Consider covering rows when growing zucchini
I know this is going to sound strange, but recently several people have asked about growing zucchini. It seems that the once prolific vegetable has become a little more difficult to grow. This may not be the case for you, but some gardeners struggle to keep plants alive.
One of the first things I recommend is row covers, and it’s not just for zucchini. Row covers, especially floating row covers, can be used for a variety of purposes.
They’re not the prettiest to look at, but floating covers are ideal for protecting your tender vegetables from early frosts and, in the case of zucchini, hungry pests.
Most row covers are made of polypropylene garden fabric, which not only protects plants from frost damage (up to 28 degrees F), but also lets light in, traps heat, keeps insects out. enter and makes an excellent windbreak. It also allows rain and overhead irrigation to reach plants and soil.
Row covers are used primarily for two purposes: to provide protection against pests and the cold. They’re called floating because the material is so light you can just put it over plants and secure the edges with dirt or something heavy. No additional support is needed in this case. Lightweight covers like these are primarily used to protect against harmful pests, such as flea beetles and cabbage loopers that attempt to lay eggs on plants. Row covers will also protect your squash from cucumber beetles that carry bacterial wilt.
There are several types of row covers. For frost protection, look for heavy duty row covers. They let in less light but trap heat, raising the temperature under the cover by a few degrees, often enough to be the difference between life and death for tender plants. Don’t use a heavy cover once the weather has warmed up or you run the risk of cooking your plants. These heavier blankets often need some sort of support, often in the form of a “hoop”.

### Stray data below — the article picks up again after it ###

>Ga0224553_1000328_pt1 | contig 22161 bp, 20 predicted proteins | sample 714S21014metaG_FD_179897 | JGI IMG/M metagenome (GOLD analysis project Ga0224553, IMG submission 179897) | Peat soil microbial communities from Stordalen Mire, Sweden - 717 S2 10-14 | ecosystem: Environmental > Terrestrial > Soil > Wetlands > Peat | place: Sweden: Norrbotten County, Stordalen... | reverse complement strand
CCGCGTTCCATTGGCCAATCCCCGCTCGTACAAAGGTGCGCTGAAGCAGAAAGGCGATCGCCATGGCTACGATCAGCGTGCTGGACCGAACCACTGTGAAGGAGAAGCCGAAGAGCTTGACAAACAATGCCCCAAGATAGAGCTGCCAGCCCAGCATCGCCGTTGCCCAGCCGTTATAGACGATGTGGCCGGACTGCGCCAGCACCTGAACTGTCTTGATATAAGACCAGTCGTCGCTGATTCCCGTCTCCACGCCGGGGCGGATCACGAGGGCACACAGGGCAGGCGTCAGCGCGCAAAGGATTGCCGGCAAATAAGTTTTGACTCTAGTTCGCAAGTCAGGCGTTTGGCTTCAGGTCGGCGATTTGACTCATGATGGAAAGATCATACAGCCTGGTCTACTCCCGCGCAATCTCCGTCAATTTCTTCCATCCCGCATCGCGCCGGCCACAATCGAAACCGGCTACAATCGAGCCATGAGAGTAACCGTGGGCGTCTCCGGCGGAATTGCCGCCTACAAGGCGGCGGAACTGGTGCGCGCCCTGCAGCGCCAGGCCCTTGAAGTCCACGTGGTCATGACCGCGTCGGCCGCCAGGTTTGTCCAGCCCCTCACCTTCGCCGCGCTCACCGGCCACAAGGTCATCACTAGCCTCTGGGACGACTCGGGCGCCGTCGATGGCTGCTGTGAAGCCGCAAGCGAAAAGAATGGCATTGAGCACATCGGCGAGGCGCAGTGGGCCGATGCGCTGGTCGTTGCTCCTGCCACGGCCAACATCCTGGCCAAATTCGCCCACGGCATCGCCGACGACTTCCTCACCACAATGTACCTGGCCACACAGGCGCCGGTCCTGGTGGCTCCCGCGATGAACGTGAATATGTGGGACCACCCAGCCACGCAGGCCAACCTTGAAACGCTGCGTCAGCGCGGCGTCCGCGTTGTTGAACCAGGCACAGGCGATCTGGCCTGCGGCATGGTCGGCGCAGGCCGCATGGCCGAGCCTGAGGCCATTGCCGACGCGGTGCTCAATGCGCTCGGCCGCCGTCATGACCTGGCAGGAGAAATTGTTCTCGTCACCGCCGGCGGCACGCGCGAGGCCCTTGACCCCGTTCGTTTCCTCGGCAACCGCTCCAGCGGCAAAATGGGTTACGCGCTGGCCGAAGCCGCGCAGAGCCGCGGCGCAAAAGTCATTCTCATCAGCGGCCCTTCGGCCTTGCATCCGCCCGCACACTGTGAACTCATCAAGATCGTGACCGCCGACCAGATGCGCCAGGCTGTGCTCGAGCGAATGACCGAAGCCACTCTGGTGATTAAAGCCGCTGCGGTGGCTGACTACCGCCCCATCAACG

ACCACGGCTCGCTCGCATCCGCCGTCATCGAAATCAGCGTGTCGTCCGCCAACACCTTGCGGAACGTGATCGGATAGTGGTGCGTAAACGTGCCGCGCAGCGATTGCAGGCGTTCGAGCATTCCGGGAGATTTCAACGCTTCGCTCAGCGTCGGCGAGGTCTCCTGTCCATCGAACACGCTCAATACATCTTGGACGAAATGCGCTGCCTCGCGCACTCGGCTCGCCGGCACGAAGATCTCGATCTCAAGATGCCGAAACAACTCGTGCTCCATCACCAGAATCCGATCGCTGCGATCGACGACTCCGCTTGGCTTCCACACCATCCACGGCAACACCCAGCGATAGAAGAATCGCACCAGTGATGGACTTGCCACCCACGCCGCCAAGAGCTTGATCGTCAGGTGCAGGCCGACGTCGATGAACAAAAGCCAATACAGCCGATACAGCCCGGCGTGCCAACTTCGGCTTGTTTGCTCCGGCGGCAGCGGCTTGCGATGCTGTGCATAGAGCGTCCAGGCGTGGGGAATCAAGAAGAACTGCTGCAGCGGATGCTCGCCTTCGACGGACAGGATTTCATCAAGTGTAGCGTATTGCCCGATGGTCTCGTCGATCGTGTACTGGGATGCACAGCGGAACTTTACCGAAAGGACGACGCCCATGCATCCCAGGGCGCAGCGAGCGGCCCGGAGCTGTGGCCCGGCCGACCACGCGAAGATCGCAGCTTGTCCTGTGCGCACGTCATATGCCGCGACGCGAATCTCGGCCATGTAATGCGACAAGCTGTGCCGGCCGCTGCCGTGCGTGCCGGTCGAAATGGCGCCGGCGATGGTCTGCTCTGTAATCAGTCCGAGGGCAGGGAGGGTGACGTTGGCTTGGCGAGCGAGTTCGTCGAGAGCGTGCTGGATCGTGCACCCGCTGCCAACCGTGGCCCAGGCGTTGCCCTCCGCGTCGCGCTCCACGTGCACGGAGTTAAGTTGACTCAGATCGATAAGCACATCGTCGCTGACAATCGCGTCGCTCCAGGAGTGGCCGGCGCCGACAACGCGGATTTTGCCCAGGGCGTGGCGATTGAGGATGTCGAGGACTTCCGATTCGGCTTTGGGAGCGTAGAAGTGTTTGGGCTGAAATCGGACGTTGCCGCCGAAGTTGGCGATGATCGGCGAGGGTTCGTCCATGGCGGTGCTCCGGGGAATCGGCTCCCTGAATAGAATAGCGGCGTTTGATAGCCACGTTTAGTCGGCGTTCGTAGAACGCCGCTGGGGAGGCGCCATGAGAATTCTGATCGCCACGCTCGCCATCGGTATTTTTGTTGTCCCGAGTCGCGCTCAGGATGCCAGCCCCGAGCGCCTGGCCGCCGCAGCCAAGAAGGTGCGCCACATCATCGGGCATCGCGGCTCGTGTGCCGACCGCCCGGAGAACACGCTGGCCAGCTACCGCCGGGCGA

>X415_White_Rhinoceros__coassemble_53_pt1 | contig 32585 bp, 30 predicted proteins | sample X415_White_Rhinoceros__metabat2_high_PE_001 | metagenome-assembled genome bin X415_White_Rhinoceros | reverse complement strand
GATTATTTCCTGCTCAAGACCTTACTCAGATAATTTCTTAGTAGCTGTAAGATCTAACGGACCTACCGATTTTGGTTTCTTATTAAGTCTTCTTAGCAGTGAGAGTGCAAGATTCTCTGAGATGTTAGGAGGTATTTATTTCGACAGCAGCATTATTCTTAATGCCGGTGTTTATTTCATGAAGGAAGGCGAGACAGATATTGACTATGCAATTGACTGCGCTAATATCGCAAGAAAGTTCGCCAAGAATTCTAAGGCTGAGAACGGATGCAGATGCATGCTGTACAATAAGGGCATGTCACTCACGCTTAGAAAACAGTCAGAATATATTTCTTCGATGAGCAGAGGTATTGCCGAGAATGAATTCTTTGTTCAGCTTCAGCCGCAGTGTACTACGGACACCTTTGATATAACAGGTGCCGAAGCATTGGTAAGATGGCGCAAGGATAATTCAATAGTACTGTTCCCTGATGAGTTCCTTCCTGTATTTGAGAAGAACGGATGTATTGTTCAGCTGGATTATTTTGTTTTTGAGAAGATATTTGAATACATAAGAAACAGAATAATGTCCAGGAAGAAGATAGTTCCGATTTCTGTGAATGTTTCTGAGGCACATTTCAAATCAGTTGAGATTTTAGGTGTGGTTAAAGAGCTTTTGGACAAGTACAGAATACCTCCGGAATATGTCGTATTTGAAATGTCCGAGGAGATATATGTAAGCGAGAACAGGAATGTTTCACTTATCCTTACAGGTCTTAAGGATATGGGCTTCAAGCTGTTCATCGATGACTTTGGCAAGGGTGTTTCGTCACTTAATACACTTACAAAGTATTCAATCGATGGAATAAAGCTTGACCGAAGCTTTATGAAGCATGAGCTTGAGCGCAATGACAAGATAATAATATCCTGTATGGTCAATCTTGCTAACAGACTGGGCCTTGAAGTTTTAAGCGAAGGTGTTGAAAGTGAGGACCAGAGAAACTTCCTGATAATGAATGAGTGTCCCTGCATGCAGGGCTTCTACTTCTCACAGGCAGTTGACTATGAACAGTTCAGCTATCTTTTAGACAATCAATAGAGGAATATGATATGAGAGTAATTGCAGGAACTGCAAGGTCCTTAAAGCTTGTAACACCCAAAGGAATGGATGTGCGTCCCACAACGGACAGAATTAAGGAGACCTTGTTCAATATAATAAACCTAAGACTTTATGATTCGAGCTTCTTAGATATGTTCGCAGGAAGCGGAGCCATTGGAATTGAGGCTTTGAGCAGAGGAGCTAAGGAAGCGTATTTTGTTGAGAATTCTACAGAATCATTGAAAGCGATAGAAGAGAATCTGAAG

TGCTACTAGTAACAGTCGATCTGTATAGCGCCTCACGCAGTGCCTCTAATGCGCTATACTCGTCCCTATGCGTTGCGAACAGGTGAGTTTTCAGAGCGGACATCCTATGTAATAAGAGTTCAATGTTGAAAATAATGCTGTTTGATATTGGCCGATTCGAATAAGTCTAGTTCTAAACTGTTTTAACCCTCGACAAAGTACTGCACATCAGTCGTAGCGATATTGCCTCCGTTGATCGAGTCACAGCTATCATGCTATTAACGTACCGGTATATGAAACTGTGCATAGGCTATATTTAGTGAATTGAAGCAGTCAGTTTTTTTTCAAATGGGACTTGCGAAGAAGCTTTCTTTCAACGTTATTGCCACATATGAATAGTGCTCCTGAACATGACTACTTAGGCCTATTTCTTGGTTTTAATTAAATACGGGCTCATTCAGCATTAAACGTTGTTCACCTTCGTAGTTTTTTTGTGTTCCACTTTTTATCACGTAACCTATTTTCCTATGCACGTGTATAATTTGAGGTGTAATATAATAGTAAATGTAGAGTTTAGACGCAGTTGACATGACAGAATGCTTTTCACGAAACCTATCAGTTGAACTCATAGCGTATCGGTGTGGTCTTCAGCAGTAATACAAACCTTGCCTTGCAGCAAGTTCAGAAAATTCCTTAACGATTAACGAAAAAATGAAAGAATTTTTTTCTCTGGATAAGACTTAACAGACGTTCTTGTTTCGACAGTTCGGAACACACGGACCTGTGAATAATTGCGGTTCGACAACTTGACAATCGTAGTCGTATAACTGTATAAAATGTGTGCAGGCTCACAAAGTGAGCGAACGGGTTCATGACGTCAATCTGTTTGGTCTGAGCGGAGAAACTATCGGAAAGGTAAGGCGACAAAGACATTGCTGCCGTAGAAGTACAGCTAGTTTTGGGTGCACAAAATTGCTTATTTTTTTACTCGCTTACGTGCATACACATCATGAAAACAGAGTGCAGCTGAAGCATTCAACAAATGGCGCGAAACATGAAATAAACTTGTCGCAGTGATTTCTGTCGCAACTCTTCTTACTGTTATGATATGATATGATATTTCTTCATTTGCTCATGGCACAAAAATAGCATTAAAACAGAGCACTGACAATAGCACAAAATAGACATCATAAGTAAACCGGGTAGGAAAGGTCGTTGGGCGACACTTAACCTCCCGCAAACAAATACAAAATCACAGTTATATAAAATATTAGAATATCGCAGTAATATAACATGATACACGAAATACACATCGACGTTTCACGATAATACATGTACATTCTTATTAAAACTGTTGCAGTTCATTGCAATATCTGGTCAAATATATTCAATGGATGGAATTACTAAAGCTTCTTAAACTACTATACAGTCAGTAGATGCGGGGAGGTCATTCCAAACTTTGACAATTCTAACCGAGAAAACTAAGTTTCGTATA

Lightweight row covers are the best for insect control, letting in 80-90% of light and not overheating or blocking rain. However, they are not sufficient for frost protection.
Applied early enough, they will prevent flea beetles from making holes in your lettuce. They are great for blocking flying insects such as Japanese beetles, potato bugs, bean beetles, grasshoppers, cucumber beetles, squash borers, root maggots and cabbage borers .
They aren’t as effective on slugs, cutworms, or insects that emerge from the ground, so you’ll need to monitor your plants for damage from these. If you are protecting plants such as cucumbers and squash that need pollination to produce fruit, be sure to remove the covers once the plants begin to flower to let pollinators in. By this time the plants are usually large and strong enough to survive insect attack.
Row covers will also help protect your newly planted seeds from birds. Of course, they will discourage deer and rabbits, although squirrels will probably find a way in.
Laying a row cover over newly planted beds helps prevent moisture from evaporating too quickly and keeps the soil from crusting. Emerging seedlings will lift the cover as they germinate. This can be especially useful for small seeds like carrots.
Even if you have no trouble growing zucchini, row covers are a handy tool to have around the garden shed.
Peter Sutter is a lifelong gardening enthusiast and a participant in MU Extension’s Callaway County Master Gardener program. Gardening questions can be sent to [email protected]